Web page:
In our previous articles, we talked about several aspects of Bitcoin already. First of all, we looked at the ideology of Satoshi Nakamoto when Bitcoin was created a few years ago. After that, we briefly talked about the technology of the blockchain that powers the Bitcoin network. In this article, we will talk more about the monetary aspect of Bitcoin.
Bitcoin – A Currency, A Commodity or Something Else?
That will always remain a topic of debate until we see more regulation come into the field of digital currencies. Several countries clearly see Bitcoin as a currency [which means you have to pay taxes on profits made in Bitcoin if they pass a certain amount], while others have no opinion on whether or not it has any value to begin with. But we will get into that in a future article.
Regardless of how you look at it, Bitcoin has a value, simply because there are people in the world willing to pay you money for it. The value of Bitcoin fluctuates quite often, which is due in part to supply and demand, but also due to market manipulation. People who have money will always look at ways to make even more money, regardless of the consequences.
But can you label Bitcoin as a currency simply because it has value? Not per se, although there are some asterisks to be made regarding that statement. Can you use Bitcoin to buy goods or service online or in-store at various locations? Either directly (on sites such as Takeaway.com, Expedia.com, and Overstock.com) or indirectly (by using sites such as Gyft, All4BTC, and others).
So, people are willing to spend physical money [also known as “fiat currency”] in order to get Bitcoin, and you can also exchange Bitcoin for fiat currency. Plus, you can use Bitcoin to pay for goods and services that would otherwise cost you fiat currency. If you look at it from that point of view, Bitcoin is a currency. But that doesn’t make it a viable currency just yet.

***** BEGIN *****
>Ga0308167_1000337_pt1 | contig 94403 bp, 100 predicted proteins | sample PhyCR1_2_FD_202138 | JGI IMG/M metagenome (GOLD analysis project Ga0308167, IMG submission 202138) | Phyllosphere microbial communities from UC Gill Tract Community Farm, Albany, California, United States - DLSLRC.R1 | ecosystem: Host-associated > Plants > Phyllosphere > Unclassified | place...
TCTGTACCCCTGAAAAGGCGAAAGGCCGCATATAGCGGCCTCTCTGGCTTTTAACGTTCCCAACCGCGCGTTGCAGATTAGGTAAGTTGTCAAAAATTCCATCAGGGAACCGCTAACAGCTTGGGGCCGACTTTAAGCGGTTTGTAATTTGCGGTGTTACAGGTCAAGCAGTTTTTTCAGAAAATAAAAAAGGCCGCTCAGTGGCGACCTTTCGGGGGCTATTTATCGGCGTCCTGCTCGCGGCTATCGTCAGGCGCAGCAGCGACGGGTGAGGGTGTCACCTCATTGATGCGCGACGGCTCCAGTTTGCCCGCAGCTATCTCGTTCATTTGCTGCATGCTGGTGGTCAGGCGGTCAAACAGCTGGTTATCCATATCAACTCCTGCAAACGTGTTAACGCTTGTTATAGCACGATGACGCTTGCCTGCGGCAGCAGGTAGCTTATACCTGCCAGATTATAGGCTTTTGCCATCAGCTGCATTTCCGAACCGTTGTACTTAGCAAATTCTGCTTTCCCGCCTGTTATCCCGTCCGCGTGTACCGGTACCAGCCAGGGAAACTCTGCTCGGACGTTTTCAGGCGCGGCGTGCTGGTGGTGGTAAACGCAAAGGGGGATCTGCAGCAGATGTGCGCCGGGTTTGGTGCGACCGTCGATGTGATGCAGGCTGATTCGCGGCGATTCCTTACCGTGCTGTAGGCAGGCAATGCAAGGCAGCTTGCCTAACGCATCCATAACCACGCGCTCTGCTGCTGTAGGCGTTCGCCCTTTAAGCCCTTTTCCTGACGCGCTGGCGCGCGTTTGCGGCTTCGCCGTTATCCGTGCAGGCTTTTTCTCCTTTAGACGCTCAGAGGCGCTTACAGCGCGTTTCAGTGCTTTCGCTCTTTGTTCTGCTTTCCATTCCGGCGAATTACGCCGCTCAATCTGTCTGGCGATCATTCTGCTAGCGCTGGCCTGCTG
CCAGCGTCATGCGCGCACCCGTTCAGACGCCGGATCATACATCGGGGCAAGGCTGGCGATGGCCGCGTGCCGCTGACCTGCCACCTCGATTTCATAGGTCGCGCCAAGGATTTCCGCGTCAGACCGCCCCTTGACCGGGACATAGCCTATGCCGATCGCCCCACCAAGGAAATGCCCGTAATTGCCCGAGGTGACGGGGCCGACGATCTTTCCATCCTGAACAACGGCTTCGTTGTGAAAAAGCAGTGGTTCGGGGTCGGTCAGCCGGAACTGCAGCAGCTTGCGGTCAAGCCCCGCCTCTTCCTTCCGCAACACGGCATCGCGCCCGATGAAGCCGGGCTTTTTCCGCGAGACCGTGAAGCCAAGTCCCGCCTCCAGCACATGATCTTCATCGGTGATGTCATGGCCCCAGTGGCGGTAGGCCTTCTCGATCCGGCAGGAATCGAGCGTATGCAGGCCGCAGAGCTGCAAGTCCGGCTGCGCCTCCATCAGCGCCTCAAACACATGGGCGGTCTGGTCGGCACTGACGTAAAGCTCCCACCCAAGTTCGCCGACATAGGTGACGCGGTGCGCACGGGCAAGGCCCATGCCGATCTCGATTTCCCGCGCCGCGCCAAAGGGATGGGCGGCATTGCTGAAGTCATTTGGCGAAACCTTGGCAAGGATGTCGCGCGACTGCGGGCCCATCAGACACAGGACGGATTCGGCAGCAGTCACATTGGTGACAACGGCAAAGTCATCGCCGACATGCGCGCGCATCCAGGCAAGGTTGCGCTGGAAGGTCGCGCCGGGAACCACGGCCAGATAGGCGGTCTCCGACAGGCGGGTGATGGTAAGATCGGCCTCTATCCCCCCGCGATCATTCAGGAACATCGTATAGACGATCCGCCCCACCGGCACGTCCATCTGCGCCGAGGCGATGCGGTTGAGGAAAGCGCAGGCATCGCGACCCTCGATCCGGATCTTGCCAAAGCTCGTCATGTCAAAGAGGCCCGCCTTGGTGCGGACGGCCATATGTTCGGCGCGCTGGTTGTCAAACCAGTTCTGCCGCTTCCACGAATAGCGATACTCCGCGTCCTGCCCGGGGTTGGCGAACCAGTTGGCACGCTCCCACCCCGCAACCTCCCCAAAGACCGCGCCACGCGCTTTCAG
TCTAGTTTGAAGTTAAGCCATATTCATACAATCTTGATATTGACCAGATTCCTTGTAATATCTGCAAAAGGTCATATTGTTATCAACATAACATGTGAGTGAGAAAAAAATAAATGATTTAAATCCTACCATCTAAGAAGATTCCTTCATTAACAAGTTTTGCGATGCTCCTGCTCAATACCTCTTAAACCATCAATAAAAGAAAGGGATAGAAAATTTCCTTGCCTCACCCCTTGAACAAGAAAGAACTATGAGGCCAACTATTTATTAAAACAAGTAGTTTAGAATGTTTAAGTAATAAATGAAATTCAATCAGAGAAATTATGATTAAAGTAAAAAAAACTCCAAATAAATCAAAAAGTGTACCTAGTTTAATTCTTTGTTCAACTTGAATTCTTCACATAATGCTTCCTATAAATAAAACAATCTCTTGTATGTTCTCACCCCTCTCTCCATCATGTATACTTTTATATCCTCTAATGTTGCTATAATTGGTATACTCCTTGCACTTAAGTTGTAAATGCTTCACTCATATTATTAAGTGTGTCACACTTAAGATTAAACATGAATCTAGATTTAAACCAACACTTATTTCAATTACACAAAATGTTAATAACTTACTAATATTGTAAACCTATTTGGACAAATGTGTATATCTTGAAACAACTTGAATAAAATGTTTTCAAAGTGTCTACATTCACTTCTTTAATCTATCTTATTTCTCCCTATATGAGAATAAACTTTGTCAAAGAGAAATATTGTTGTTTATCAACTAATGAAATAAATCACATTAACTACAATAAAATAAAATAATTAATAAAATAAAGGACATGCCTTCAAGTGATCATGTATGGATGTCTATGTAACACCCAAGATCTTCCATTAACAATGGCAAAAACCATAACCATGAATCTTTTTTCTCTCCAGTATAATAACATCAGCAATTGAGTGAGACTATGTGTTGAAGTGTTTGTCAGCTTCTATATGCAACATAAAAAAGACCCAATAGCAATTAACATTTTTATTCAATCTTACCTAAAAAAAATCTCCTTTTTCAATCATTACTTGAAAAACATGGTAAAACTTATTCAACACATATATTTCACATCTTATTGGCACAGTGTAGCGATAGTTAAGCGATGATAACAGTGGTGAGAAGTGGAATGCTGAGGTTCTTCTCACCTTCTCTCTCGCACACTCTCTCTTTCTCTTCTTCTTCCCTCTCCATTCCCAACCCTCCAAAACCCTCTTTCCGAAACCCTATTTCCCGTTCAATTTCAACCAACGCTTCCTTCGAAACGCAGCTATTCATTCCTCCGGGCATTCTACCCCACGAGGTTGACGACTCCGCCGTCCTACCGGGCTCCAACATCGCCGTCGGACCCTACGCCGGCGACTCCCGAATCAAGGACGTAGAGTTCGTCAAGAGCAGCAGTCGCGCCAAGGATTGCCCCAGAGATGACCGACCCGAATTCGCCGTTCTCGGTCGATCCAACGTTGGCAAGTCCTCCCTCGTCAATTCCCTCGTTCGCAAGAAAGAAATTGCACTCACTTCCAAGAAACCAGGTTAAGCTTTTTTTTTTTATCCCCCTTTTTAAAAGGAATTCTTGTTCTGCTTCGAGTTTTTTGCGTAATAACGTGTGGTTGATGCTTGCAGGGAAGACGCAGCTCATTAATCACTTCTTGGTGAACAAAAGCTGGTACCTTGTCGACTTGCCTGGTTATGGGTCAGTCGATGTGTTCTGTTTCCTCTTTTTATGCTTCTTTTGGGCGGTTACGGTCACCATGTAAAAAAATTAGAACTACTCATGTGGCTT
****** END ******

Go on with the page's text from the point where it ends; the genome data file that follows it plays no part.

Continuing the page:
Units of Distribution
Bitcoin wouldn’t be a payment method if you couldn’t divide it into smaller pieces. In fact, one Bitcoin can be moved eight places to the right of the decimal point. The lowest “unit” of a Bitcoin is 0.00000001 BTC and is called a “Satoshi,” an homage to Satoshi Nakamoto, who created Bitcoin back in 2008.
Other than Satoshi’s, we also have microbitcoins (0.000001 Bitcoin) and millibitcoins (0.001 Bitcoin). But here is an interesting fun fact for you: the term “microbitcoin” is scarcely used, as this monetary unit is more often referred to as “bits”. This “bits” trend started during last year and has officially been integrated as a monetary unit by several Bitcoin payment processors such as BitPay.
When you look for Bitcoin on exchanges or other platforms that have incorporated Bitcoin in one way or another, you will usually come across the abbreviation “BTC”. Technically, this term is both correct and incorrect at the same time. In fact, we might see the official “ticker” changing from “BTC” to “XBT” in the near future.
The reason for this change is simple. If we want Bitcoin to have a future as a tradeable instrument on exchanges such as Nasdaq, we need an ISO 4217 code for our currency. ISO 4217 codes are recognized worldwide when it comes to currency codes used in business and banking on a global scale. For example, gold is listed as “XAU” and silver is listed as “XAG”.
Fun fact: There are currently four non-national currencies not requiring the backing of any third-party institution : gold, silver, palladium and platinum. Bitcoin could be the fifth currency on that list.
But there is a different reason for changing to the XBT ticker as well. The ISO 4217 standard means that the first two alpha characters in “BTC” would represent its country of origin, which is unknown up until this point. Any currency starting with “X” means that this currency is non-country specific, which fits the profile perfectly when it comes to Bitcoin.
In our next “What is Bitcoin?” article, we will talk more about Bitcoin ownership and transactions!